Chromatin accessibility to protein factors is critical for genome activities. However, the dynamic properties of chromatin higher-order structures that regulate its accessibility are poorly understood. Researchers from the team “mechanotransduction: from cell surface to nucleus” took advantage of the microenvironment sensitivity of the fluorescence lifetime of EGFP-H4 histone incorporated in chromatin to map in the nucleus of live cells the dynamics of chromatin condensation and its direct interaction with a tail acetylation recognition domain (the double bromodomain module of human TAFII250, dBD). They revealed chromatin condensation fluctuations supported by mechanisms fundamentally distinct from that of condensation. Fluctuations are spontaneous, yet their amplitudes are affected by their sub-nuclear localization and by competing mechanisms dependent on histone acetylation, ATP and both. Moreover, accessibility of acetylated histone H4 to dBD is not restricted by chromatin condensation nor predicted by acetylation, rather, it is predicted by chromatin condensation fluctuations.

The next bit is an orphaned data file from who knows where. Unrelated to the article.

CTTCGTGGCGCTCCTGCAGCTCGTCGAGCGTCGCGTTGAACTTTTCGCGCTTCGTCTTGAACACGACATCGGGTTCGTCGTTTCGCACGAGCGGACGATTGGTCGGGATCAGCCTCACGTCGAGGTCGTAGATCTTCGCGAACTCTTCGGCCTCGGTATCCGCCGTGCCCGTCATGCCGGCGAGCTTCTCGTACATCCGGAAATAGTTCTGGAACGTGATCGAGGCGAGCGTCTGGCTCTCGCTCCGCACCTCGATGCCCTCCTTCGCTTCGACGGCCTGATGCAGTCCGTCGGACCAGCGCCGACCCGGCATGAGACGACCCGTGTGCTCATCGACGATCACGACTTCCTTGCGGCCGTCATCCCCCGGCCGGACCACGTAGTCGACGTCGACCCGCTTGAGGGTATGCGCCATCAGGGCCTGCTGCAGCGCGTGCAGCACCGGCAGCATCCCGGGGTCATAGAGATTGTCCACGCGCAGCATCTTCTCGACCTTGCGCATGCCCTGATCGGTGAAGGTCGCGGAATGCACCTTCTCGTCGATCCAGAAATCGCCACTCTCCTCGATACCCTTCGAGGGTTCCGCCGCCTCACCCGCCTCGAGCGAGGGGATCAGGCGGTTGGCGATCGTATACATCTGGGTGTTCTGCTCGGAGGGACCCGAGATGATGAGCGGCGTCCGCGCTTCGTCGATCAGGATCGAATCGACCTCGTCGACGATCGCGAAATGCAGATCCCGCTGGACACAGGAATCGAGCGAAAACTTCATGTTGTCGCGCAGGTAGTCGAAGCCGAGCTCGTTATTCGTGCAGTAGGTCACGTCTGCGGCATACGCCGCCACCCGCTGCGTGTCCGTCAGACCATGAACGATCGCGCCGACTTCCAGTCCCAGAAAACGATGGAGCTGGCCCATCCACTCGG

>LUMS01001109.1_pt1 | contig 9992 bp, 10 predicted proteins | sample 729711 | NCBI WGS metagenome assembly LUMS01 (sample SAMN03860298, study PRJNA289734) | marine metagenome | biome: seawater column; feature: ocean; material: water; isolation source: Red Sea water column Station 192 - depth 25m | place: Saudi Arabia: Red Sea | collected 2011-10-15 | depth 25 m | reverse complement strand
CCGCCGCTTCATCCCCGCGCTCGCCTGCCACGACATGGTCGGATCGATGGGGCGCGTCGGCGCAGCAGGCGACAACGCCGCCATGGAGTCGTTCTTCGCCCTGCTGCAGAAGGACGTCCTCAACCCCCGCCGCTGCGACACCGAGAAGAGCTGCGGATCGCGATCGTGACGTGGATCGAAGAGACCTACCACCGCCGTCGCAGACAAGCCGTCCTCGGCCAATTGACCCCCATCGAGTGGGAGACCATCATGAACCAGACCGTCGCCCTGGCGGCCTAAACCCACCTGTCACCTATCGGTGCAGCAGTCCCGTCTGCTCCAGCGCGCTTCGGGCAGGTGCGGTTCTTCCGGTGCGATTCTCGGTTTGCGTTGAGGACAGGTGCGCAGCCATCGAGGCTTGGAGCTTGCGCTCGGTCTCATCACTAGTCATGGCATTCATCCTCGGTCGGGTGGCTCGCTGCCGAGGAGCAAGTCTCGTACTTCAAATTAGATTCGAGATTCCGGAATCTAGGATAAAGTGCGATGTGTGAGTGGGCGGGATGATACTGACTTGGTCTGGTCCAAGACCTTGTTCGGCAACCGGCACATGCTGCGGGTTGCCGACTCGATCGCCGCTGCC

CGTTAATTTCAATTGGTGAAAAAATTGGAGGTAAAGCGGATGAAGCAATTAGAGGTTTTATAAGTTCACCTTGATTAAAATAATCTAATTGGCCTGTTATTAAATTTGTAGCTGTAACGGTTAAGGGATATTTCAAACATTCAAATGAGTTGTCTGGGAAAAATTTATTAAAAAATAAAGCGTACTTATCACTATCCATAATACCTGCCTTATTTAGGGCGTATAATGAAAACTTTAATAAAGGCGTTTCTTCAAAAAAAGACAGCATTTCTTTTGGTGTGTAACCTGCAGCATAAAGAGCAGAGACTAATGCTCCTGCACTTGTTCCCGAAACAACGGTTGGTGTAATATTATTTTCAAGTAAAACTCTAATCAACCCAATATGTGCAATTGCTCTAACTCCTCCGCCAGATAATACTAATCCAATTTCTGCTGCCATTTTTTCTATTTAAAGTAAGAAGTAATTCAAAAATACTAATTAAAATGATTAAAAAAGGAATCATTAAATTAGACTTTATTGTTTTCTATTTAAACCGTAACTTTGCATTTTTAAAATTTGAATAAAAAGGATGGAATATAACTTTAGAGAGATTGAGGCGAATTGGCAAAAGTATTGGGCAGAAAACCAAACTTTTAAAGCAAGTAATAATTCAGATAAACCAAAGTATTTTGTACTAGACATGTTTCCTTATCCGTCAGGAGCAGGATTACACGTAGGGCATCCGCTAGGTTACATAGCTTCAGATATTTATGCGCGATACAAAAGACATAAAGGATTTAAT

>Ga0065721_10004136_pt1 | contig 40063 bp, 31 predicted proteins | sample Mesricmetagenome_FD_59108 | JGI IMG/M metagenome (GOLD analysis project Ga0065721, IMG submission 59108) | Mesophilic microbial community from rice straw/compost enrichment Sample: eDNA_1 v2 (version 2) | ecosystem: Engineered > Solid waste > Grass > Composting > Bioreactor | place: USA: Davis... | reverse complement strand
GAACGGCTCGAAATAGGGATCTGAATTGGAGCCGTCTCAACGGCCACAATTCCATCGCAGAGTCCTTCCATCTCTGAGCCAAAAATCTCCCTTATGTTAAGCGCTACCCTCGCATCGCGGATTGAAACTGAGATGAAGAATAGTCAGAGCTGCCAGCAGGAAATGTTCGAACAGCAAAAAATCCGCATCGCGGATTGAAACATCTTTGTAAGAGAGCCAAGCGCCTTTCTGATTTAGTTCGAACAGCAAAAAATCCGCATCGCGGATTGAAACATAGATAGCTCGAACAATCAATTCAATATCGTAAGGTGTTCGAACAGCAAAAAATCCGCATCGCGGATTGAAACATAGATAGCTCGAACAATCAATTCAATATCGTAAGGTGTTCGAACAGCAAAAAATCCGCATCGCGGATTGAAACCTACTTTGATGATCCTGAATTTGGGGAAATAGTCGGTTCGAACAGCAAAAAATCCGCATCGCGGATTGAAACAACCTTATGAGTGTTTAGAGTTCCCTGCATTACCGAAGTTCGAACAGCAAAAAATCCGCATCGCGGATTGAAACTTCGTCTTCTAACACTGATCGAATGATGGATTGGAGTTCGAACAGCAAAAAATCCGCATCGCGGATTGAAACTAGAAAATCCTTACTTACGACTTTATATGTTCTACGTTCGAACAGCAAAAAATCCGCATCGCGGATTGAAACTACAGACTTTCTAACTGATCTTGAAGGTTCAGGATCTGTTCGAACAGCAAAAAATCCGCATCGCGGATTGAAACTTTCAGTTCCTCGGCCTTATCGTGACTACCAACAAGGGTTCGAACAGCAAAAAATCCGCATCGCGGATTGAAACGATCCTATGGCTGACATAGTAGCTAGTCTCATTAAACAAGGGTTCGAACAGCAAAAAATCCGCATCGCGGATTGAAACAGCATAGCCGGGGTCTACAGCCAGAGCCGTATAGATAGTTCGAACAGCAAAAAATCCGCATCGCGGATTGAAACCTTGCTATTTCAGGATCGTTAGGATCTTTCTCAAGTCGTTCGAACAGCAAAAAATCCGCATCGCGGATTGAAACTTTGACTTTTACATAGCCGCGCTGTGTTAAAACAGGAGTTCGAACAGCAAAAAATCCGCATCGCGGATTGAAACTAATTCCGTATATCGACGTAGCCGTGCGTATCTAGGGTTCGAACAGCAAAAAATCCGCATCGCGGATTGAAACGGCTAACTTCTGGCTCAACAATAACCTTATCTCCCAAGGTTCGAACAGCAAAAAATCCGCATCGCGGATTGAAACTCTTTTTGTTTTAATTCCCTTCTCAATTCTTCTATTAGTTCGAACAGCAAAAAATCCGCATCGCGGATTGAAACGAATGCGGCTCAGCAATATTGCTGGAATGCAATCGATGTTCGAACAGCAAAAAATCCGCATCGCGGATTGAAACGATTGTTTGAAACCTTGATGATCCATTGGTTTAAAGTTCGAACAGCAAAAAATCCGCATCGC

• March 2019: Is the replication timing control constant through S phase?

    Before each cell division, the full genome has to be entirely and faithfully duplicated thereby each daughter cell inherits the complete genetic information. This duplication occurs under the control of a highly sophisticated replication program during the restricted time period corresponding to S phase. DNA replication is initiated at a large number of sites, known as origins of replication, on the chromosomes of eukaryotic cells. In one individual cell, only a part of the origins licensed in G1 phase are activated during S phase thus illustrating the flexible origin choice which is directly related to the stochastic nature of the eukaryotic replication program. Another particularity of the program is that origin activation is also subject to temporal regulation. Like this, some domains of hundred kilobases are replicated in early S phase, others are replicated in mid S phase and the remainders in late S phase. This temporal control is very strict. To date, the factors responsible for the establishment, regulation and maintenance of these domains throughout the cell cycle remain largely unknown. As a first step towards a better comprehension of this temporal program, the team of MN Prioleau has investigated whether the stochasticity of the timing program is changing along the S phase.